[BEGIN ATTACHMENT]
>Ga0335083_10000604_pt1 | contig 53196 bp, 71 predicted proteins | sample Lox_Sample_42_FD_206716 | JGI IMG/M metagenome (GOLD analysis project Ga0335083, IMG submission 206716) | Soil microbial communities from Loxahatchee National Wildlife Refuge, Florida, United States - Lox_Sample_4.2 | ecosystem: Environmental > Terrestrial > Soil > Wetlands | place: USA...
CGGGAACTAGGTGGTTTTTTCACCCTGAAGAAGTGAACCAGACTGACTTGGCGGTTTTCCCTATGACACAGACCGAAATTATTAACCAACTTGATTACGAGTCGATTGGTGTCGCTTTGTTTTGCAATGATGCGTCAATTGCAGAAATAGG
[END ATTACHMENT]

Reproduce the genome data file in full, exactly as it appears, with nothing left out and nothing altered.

>Ga0335083_10000604_pt1 | contig 53196 bp, 71 predicted proteins | sample Lox_Sample_42_FD_206716 | JGI IMG/M metagenome (GOLD analysis project Ga0335083, IMG submission 206716) | Soil microbial communities from Loxahatchee National Wildlife Refuge, Florida, United States - Lox_Sample_4.2 | ecosystem: Environmental > Terrestrial > Soil > Wetlands | place: USA...
CGGGAACTAGGTGGTTTTTTCACCCTGAAGAAGTGAACCAGACTGACTTGGCGGTTTTCCCTATGACACAGACCGAAATTATTAACCAACTTGATTACGAGTCGATTGGTGTCGCTTTGTTTTGCAATGATGCGTCAATTGCAGAAATAGG